Whether you’re getting into training for the first time, or just getting back into it after a layoff (seasonal or otherwise), there are some mistakes most cyclists make. We don’t blame you, when you’re getting back into things it’s all so exciting that caution sometimes goes out the door. However, some little steps will set you up for not only a better ride, but a more successful season- no matter what your goals are.
6 Beginning of the Season Mistakes Most Cyclists Make
Not Checking Equipment
The sun’s out, and you’re in a panic to get out on the road. Motivation is heightened at the start of the season, which is great, but it can lead to a lack of preparation. You may head out the door in record time, but often times you’ll end up back at home with a sore body or a non-functional bike. Whether it’s a flat tire of a squeaky train train, these things can ruin training plans and even damper that motivation. The good news is, they are often avoidable!
- Do a quick bike check / tune up – Check your tire pressure, ride around the block to check brakes and gear function.
- Layer up – Early season riding can make for some unpredictable weather, so be sure to layer up with some quality clothing. Leg and arm sleeves and a light shell are great to include on every ride just in case!
Not Having a Plan
We all know that the key to becoming a stronger cyclist is to ride more, but proper training is slightly more complex than that. Having a plan of attack for your season will help you avoid burnout and wasted rides. Sticking to a few basic rules can help you avoid these common pitfalls.
- Measure your effort – Whether you use a heart rate monitor, power meter, or just check in with how you’re feeling, it’s important to be able to measure your effort in some way. You don’t want to go too hard right out of the gate, but you also don’t want to go too easy and never reap the benefits of high intensity training.
- Warm up – Always warm up at a moderate pace at the beginning of your ride.
- Include variety in your rides – It’s important to include both high intensity rides as well as long slow distances. The variety you can add to your training routine, the stronger you’ll be.
Not Fueling Properly
Although cycling is a great way to lose weight, you’ll want to leave your diet at home. Under fueling your rides or eating the wrong food at the wrong time can halt your progress and make training a miserable experience. At the same time, over fueling and using a long ride as an excuse to each 3 cheeseburgers also isn’t great.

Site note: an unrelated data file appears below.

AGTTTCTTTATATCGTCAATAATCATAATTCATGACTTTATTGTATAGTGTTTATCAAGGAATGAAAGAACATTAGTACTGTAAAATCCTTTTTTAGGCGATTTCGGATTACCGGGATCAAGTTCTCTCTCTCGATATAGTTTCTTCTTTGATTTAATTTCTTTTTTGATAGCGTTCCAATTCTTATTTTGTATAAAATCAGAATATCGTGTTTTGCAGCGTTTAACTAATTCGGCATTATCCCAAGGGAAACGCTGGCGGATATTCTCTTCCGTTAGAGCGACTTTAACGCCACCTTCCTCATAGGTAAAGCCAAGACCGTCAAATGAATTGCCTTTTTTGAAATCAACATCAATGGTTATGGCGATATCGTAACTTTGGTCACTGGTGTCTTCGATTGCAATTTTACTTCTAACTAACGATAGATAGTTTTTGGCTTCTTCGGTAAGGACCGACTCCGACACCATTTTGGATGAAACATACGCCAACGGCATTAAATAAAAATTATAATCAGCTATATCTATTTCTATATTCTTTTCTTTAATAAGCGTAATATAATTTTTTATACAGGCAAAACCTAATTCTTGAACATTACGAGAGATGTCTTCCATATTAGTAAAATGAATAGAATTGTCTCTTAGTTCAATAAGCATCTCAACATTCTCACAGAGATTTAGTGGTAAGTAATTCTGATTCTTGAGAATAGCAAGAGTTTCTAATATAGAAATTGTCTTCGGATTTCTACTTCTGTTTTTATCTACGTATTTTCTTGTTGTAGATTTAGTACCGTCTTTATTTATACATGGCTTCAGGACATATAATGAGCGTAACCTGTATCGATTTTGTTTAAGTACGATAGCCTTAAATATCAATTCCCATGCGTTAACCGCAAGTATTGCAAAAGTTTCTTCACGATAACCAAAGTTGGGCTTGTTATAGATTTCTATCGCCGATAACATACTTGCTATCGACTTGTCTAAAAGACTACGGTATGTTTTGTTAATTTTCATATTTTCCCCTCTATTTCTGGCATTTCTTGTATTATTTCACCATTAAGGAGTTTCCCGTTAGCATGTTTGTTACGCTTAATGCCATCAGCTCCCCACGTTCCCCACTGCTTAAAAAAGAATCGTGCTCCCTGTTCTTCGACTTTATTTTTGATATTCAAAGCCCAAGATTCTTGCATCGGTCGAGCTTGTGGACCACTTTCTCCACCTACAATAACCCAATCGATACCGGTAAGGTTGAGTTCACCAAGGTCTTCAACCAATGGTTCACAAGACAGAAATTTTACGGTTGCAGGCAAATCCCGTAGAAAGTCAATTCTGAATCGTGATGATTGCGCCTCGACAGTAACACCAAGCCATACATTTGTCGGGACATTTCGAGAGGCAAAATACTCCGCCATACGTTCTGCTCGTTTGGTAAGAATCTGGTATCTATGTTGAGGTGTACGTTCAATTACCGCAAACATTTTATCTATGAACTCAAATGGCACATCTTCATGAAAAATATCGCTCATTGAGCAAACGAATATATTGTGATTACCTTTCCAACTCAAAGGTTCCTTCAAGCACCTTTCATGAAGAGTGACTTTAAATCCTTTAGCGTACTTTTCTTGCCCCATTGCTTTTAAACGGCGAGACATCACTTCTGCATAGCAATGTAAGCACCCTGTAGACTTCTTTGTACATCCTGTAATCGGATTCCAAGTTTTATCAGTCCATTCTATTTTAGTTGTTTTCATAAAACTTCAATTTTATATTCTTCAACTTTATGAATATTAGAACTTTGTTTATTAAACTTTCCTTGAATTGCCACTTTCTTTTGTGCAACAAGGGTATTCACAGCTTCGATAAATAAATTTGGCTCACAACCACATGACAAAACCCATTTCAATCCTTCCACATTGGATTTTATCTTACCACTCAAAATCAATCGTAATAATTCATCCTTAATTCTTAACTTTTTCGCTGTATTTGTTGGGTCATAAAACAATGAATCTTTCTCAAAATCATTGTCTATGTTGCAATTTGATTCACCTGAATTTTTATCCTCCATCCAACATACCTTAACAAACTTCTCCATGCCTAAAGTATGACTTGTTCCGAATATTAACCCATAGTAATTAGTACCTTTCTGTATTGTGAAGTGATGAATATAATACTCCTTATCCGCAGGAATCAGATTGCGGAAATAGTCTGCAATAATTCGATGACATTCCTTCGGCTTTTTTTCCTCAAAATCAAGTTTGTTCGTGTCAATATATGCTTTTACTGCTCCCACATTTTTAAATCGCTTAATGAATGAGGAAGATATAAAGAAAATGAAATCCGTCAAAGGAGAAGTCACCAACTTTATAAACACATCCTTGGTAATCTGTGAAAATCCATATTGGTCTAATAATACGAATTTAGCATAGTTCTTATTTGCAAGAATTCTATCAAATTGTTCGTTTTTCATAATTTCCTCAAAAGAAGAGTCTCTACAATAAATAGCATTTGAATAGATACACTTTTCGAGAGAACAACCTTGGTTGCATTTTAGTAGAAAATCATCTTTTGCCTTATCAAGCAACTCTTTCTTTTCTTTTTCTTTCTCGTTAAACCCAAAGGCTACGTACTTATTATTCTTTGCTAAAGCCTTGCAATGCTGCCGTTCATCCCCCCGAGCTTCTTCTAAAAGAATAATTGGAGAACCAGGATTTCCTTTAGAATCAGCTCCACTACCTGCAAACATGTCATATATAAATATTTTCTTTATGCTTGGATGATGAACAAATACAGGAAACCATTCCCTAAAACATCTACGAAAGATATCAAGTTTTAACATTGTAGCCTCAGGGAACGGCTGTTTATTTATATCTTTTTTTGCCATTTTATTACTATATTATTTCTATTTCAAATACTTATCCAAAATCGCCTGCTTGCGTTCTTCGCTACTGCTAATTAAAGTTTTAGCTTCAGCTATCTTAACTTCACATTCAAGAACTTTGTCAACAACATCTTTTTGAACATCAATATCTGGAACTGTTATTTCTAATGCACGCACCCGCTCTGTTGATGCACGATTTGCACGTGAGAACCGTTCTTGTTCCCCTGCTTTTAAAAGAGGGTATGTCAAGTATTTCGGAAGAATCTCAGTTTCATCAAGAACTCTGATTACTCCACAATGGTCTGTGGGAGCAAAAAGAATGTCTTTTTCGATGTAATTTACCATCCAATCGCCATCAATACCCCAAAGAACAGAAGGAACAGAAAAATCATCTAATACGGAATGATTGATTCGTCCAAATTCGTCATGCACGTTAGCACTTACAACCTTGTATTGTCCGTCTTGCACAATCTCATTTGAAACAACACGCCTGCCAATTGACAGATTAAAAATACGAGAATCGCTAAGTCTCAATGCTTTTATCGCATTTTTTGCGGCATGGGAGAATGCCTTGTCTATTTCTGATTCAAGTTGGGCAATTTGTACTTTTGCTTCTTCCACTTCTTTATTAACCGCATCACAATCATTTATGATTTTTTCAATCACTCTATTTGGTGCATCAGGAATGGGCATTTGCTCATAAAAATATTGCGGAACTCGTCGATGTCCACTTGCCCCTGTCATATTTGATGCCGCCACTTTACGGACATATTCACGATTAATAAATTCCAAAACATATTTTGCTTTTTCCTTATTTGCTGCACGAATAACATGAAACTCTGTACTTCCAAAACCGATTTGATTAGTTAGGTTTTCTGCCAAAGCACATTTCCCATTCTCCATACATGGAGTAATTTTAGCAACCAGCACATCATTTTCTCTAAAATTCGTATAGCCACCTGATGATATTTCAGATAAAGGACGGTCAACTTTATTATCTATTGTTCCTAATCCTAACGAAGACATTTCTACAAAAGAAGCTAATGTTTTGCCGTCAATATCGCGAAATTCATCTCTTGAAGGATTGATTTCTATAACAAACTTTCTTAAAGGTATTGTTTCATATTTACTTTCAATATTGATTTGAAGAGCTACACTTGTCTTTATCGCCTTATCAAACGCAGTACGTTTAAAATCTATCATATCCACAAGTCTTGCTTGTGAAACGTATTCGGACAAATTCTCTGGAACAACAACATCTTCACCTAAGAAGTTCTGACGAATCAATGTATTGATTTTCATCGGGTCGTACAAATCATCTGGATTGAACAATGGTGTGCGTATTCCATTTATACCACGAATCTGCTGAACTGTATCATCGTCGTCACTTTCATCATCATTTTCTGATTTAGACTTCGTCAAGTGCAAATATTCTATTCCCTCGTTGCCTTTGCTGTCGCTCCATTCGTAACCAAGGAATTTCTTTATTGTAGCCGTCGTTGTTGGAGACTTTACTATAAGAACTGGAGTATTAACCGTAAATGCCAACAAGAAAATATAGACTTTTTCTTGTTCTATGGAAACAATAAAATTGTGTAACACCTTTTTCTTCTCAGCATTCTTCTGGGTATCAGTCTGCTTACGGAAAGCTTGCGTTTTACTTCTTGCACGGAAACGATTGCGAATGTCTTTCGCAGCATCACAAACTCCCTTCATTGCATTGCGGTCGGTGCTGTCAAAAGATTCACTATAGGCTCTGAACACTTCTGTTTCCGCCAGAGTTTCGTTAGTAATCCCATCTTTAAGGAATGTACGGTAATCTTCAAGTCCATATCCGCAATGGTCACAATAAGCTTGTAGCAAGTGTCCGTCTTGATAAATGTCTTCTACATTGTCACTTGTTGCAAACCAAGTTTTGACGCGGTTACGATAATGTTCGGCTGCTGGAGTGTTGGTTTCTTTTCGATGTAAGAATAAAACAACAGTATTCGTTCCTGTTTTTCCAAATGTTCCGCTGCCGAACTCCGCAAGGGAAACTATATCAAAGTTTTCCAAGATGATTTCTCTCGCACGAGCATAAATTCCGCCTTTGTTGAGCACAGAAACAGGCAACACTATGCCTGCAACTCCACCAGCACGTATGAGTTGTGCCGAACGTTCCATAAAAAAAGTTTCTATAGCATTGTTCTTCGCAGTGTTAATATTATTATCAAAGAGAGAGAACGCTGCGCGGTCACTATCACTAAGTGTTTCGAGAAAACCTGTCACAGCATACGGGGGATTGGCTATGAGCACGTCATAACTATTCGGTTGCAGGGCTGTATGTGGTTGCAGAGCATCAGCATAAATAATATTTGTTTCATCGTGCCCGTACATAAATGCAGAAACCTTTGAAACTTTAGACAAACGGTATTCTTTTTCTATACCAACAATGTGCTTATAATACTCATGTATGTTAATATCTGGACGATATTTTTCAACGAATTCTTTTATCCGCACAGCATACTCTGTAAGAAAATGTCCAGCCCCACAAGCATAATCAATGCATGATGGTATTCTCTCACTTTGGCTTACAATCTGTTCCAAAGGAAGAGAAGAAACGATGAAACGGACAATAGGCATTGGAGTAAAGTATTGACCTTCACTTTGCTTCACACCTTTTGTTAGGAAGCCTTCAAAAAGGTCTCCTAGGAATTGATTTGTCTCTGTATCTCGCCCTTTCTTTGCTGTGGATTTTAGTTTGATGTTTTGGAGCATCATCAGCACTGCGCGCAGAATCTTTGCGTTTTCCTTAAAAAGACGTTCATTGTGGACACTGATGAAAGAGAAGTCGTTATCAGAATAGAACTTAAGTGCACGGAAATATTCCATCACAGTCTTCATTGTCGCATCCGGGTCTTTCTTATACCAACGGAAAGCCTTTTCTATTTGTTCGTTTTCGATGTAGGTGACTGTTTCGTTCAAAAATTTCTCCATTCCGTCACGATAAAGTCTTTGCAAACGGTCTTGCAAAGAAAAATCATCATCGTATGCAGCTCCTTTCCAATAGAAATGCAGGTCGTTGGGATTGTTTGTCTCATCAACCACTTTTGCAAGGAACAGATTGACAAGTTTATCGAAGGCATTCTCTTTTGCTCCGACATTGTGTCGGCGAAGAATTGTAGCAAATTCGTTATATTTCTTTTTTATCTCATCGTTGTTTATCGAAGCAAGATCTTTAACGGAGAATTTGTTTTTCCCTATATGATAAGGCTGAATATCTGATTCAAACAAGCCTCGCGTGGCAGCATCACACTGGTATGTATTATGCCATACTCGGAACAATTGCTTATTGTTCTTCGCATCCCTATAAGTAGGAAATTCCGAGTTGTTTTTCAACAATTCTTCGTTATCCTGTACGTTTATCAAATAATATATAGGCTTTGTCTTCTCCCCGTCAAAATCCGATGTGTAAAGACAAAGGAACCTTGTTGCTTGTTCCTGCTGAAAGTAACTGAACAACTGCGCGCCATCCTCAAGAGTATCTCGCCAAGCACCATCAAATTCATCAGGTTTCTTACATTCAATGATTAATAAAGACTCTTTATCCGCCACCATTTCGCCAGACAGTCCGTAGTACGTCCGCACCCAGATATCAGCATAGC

- Don’t take your diet on your rides – If you have weight to lose, restricting calories and controlling macronutrient intake is important, but don’t aim to do that on your rides. Eating the right things before and during your ride is important to keep up energy levels.
- Manage your intake post ride – In the 30-60 minutes after a ride your insulin sensitivity is naturally elevated, making it a great time to consume carbohydrates and have them stored as glycogen in the muscles to fuel future workouts rather then as fat. This is also a good time to consume protein to stimulate muscle repair.
Not Using Group Rides Properly
Riding in groups and the community feeling is one of the best parts of cycling. The ability to use the draft to increase your speed ,challenge yourself against others and embrace the social aspect of training can be a huge benefit. Group rides can improve your bike handling ability, push you to better fitness and even provide better safety on the road when done right. However when approached the wrong way, groups can do the opposite for a rider. The wrong group rides can be too fast, too easy, time inefficient and make riding more dangerous.
- Pick the right group – When first picking a group be conservative. If they advertise an average speed (eg 25-28kmh) you should be able to hold the low end of that range on your own without a huge effort. You can always push harder on an easier group ride, but if you overestimate your abilities you might find yourself pushing too hard or getting dropped.
- Focus on organization and safety – If your group ride is always leaving 20 minutes late, or don’t follow the rules of the road, then it’s probably not a great group to be a part of.
Worrying About What Everybody Else is Doing
If you find yourself focusing on what everybody else is doing, then you’re not going to figure out what’s best for you. It can easily make you doubt your progress and even damper your motivation. Stay focused on the big picture, and drown out all the noise.
- Stop scrolling – You don’t need to scroll through Strava or Instagram and see what everyone else is doing! If you do look to others for motivation, find someone with the same goals as you and recruit them as a training partner.